Master Food Preservers (formerly named "Family Food Educators") are trained and certified in food safety and preservation. They volunteer to staff the food preservation hotline, conduct workshops and demonstrations, and provide information at fairs, festivals, farmers markets and health fairs. They are knowledgeable, skilled and have practical advice for stretching your food dollars.
The MFP program has recently expanded to include nutrition training and certification in addition to the traditional food safety and preservation. This new curriculum provides increased opportunity to meet the growing needs of our schools, families and communities in addressing obesity, disease prevention and other health issues.
Some Nutrition-trained MFP will begin using the Smart Start Eating and Reading curriculum, designed to help elementary students learn good nutrition and healthy behaviors through reading and hands-on activities. MFP will assist in classrooms, after school programs, day care centers and at student events where ever their assistance will benefit child education.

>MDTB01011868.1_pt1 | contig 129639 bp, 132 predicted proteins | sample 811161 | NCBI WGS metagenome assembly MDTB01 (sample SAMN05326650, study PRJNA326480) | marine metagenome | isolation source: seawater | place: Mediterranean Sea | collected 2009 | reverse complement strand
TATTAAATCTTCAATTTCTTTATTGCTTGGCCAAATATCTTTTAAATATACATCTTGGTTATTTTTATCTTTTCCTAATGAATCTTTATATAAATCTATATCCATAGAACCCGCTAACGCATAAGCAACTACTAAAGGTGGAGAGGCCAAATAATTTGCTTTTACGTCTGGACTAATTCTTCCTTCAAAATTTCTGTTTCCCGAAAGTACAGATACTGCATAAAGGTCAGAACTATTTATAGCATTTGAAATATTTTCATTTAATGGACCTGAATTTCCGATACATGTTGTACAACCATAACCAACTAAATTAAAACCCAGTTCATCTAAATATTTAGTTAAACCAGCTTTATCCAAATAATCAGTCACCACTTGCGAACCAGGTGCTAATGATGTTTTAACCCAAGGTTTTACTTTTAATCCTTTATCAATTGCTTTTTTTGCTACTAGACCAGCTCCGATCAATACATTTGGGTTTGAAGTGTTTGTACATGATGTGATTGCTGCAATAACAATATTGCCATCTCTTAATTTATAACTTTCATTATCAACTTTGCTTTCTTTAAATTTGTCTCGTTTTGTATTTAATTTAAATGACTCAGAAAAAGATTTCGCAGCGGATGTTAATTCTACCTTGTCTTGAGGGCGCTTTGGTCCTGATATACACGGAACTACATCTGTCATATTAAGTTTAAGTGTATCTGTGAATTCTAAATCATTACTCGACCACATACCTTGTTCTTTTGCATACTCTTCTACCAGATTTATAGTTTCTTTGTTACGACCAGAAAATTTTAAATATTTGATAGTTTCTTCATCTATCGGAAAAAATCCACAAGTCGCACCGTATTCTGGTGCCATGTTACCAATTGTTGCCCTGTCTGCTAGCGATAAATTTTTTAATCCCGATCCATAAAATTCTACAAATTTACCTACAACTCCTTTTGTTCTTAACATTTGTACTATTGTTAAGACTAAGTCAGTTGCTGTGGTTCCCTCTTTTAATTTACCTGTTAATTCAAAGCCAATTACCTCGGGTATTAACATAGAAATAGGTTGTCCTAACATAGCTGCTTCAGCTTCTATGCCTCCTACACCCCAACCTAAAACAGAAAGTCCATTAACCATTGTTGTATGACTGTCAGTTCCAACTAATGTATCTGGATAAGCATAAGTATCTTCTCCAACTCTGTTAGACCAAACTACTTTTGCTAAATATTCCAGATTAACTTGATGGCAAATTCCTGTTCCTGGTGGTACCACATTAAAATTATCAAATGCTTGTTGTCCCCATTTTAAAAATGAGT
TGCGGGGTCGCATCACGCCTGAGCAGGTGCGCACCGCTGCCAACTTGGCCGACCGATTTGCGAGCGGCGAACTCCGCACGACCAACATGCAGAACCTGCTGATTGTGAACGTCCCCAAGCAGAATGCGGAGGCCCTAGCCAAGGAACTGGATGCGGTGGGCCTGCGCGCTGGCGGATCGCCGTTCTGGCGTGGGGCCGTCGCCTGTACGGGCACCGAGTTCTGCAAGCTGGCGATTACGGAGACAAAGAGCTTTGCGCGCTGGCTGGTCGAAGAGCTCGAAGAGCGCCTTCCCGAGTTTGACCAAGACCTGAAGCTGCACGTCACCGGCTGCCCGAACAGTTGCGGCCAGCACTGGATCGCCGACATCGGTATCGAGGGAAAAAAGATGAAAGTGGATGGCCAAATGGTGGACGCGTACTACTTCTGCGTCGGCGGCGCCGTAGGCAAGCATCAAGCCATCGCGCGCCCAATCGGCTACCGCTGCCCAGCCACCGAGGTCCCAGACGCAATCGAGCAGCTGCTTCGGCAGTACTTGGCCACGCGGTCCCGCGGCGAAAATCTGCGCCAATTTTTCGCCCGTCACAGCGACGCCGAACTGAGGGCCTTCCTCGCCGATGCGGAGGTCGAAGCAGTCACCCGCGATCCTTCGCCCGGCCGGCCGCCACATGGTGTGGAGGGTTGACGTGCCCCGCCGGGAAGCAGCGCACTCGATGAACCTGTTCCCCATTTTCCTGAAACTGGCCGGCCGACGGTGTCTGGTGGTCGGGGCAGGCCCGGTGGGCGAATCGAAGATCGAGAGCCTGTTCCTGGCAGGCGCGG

The U.S. Department of Agriculture has been the major source of research-based home-canning instructions. Their recommendations are published in the Complete Guide to Home Canning. View it on National Center for Home Food Preservation web site at http://www.uga.edu/nchfp/publications/publications_usda.html
The Extension Services in Oregon, Washington, and Idaho have included USDA canning recommendations in their Pacific Northwest food preservation publications. Most of these are available on line. To access them, go to http://extension.oregonstate.edu/fch Publications are available on canning fruit, vegetables, tomatoes, salsa, meat and poultry, seafood, and smoked fish as well as pickled vegetables.
The current version of the Ball Blue Book Guide to Preserving is also based on USDA recommendations. Only up to date editions should be used because home canning recommendations have changed through the years. USDA updated their canning recommendations in 1988 and revised them in 2009.
Ball blue books are available at the Extension office or by going to http://www.freshpreserving.com/
If you have food preservation, food preparation or safety questions, please contact our office and we will endeavor to provide up-to-date research based information for your use.